It was at Calvary, in Jesus, that everything which seemed opposite and contradictory came together in union as one, never to be separated again. Eternity will unfold, and reveal to us the oneness between the gospel of grace and the law, justice and mercy, and obedience and faith.

Consider why the Cross makes no change in the Law or obedience or justice. The law uttered amid the terrors of Sinai was spoken by the lips of Jesus whose life the law was and is. And from Him came the stream which was at that moment flowing—His own life given for, and to, the people. He was the Rock that was struck and from Him came the law and the stream of life that poured forth its life to all who drank. We will close with Waggoner's words:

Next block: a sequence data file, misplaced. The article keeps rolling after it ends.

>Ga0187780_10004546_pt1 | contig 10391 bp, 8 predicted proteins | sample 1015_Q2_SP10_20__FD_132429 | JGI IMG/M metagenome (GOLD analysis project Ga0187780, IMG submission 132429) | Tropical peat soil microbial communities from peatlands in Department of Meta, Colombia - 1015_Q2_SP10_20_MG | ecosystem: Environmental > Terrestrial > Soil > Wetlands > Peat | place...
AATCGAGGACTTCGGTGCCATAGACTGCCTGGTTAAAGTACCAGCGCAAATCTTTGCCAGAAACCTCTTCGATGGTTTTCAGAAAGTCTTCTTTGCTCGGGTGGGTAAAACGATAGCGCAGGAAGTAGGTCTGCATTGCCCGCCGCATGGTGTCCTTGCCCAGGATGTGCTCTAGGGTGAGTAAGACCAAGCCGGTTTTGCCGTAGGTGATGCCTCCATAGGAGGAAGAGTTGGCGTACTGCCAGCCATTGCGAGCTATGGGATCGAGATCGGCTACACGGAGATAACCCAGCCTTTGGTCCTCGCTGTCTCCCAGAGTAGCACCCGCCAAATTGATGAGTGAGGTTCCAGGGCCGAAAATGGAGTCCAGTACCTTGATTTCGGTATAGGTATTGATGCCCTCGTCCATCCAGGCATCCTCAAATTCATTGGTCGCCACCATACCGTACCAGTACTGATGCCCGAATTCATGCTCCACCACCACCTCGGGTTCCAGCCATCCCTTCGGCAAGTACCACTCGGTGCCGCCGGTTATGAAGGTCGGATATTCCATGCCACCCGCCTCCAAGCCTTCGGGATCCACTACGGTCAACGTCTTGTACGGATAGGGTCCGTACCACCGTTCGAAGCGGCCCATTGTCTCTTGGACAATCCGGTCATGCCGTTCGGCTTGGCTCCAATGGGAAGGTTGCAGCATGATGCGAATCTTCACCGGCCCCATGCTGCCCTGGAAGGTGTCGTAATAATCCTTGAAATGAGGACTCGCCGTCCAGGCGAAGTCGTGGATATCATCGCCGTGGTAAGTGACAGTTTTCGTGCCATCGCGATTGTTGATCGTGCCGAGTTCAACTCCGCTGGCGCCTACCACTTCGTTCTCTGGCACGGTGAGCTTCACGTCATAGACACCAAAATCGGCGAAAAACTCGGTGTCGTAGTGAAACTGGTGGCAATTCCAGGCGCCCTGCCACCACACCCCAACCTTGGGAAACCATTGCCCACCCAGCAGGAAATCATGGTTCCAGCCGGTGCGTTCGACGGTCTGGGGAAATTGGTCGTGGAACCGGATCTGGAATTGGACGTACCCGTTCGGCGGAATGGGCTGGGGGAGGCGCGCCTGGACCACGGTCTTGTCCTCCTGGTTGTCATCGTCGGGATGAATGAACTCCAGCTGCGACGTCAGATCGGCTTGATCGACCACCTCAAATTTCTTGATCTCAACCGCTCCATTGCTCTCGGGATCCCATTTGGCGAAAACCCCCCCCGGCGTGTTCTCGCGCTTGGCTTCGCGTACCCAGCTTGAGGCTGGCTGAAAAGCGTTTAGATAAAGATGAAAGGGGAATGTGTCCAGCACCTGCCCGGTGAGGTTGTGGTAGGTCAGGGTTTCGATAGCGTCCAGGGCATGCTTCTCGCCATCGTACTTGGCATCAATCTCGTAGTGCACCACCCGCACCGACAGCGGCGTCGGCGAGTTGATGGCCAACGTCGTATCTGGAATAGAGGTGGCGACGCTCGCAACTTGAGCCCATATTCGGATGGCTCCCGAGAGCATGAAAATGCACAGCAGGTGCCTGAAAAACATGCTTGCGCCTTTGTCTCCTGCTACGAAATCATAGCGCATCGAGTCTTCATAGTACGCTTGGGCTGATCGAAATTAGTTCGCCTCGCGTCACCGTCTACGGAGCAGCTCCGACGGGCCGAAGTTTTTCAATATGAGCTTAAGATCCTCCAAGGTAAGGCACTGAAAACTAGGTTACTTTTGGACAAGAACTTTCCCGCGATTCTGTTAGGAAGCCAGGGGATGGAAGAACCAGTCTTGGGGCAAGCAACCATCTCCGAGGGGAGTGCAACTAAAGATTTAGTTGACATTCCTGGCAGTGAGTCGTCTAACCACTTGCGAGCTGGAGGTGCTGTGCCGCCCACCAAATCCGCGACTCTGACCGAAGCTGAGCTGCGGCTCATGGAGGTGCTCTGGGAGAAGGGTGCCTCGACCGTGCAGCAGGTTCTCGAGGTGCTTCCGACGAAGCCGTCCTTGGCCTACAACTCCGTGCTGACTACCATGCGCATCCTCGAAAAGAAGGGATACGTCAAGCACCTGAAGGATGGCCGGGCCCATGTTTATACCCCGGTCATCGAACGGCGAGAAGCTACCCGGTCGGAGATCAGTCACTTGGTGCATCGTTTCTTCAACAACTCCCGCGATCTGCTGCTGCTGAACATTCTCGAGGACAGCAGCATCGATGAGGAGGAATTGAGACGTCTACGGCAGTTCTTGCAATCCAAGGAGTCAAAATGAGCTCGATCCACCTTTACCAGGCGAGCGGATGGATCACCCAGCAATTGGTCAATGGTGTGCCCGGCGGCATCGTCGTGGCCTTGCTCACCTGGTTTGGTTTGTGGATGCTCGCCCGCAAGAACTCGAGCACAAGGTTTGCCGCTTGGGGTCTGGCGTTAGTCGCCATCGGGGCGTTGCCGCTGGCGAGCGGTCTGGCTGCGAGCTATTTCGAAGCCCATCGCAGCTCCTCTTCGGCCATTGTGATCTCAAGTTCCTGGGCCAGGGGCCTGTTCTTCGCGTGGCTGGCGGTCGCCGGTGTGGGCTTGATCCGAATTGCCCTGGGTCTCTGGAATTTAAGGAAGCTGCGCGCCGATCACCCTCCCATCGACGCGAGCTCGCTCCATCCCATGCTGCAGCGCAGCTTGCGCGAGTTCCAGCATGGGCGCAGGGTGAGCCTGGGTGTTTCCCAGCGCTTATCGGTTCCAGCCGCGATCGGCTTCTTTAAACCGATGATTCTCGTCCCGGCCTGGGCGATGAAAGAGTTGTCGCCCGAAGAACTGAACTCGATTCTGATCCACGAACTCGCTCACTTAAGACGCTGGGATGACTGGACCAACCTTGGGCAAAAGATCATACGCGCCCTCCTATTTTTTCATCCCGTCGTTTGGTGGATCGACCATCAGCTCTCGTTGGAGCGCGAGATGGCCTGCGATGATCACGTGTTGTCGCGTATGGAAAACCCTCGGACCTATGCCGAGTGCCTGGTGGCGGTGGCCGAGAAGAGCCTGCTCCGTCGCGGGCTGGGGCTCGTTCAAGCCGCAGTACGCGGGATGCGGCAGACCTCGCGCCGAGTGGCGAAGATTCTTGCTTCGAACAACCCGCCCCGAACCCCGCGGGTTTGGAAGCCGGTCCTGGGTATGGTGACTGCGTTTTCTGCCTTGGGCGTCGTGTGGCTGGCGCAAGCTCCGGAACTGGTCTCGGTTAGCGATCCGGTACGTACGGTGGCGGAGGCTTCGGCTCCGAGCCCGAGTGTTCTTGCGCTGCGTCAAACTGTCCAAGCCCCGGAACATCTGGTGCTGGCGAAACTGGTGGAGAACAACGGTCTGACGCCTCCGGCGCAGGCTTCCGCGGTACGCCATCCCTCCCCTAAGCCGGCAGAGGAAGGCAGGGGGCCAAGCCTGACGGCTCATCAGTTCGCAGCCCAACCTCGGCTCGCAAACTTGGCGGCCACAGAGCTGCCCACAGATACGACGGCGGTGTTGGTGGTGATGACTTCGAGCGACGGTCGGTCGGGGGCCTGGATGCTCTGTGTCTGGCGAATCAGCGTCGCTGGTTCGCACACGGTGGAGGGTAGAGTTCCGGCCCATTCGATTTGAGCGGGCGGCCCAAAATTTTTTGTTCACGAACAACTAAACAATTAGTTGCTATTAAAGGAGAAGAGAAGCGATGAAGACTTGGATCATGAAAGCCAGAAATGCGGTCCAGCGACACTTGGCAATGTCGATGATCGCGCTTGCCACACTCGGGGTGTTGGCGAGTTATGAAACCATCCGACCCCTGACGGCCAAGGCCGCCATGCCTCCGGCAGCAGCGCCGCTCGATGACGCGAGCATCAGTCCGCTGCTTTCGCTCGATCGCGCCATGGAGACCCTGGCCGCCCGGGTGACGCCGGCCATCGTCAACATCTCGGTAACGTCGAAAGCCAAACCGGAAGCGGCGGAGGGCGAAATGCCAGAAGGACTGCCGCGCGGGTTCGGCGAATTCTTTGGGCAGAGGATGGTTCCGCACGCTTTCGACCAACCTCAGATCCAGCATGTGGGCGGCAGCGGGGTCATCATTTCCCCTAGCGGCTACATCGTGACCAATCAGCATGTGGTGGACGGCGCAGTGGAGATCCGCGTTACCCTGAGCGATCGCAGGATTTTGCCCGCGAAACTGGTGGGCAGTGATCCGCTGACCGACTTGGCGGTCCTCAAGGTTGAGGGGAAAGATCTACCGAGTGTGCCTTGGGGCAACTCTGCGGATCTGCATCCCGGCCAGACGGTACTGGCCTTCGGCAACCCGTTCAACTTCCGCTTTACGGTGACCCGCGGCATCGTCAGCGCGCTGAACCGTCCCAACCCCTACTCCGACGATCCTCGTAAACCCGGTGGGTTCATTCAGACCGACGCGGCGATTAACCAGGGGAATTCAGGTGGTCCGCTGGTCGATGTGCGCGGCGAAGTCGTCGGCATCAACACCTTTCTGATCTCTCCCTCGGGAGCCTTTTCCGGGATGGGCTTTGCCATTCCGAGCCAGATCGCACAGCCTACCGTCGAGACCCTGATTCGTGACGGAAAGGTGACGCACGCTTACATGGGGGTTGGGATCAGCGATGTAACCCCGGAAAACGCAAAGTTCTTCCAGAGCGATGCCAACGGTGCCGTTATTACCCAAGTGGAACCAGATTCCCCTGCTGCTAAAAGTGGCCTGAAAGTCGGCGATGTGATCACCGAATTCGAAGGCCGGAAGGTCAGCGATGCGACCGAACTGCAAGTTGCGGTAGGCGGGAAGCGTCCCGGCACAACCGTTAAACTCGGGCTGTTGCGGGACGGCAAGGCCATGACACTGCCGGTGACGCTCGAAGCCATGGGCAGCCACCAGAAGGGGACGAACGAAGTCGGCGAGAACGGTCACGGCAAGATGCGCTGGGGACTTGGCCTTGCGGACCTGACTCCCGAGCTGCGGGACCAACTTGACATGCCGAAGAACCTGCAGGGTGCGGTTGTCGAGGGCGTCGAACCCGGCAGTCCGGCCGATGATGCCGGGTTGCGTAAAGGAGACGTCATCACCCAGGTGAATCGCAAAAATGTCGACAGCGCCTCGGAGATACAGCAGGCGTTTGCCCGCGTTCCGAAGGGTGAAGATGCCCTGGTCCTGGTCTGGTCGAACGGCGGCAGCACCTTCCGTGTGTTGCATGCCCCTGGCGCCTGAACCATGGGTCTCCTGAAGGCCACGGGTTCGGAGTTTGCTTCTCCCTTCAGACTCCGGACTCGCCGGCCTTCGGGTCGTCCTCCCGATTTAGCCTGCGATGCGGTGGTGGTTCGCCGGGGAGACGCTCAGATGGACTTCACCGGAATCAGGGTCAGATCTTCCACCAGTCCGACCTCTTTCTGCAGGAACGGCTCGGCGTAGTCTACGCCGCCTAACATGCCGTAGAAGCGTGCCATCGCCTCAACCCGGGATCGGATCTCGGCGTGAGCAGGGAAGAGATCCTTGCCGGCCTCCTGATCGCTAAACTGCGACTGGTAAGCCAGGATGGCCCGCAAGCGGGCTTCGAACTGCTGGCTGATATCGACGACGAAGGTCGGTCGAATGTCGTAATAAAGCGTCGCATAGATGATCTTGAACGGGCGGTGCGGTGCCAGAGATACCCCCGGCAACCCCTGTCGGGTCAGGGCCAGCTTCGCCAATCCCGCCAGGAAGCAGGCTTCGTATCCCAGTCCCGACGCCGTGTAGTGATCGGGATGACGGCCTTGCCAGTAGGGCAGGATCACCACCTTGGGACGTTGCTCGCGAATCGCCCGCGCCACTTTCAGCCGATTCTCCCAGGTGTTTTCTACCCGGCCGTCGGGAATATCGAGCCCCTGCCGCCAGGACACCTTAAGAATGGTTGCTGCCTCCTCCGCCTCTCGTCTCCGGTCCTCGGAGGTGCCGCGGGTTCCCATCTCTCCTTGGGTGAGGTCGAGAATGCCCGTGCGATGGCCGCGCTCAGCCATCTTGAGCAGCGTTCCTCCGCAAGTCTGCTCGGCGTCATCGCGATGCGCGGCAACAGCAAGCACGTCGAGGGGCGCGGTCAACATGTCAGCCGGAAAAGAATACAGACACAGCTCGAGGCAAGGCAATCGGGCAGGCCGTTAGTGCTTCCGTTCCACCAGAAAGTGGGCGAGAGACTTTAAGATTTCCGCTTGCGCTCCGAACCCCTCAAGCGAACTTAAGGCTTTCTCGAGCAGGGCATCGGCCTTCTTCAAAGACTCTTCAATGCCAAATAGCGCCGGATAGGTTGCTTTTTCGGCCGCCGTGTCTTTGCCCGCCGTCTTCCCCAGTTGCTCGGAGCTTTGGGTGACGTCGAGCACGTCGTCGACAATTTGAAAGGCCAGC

"The Cross, with its healing, life-giving stream was at Sinai, and hence the Cross cannot possibly make any change in the law. The life proceeding from Christ at Sinai as at Calvary, shows that the righteousness which is revealed in the Gospel is none other than that of the ten commandments. Not one jot nor one tittle could pass away. The awfulness of Sinai was at Calvary, in the thick darkness, the earthquake, and the great voice of the Son of God. The smitten rock and the flowing stream at Sinai represented Calvary; Calvary was there; so that it is an actual fact that from Calvary the ten commandments are proclaimed in the identical words that were heard from Sinai. Calvary, not less than Sinai, reveals the terrible and unchanging holiness of the law of God, so terrible and so unchangeable that it spared not even the Son of God when "He was reckoned among the transgressors." But however great the terror inspired by the law, the hope by grace is even greater; for "where sin abounded, grace did much more abound." Back of all stands the oath of God's covenant of grace, assuring the perfect righteousness and life of the law in Christ; so that although the law spoke death, it only showed what great things God had promised to do for those who believe. It teaches us to have no confidence in the flesh, but to worship God in the Spirit, and to rejoice in Christ Jesus. Thus God was proving His people, that they might know that "man doth not live by bread only, but by every word that proceedeth out of the mouth of the Lord doth man live." E. J. Waggoner, The Everlasting Covenant (1900) 310-311.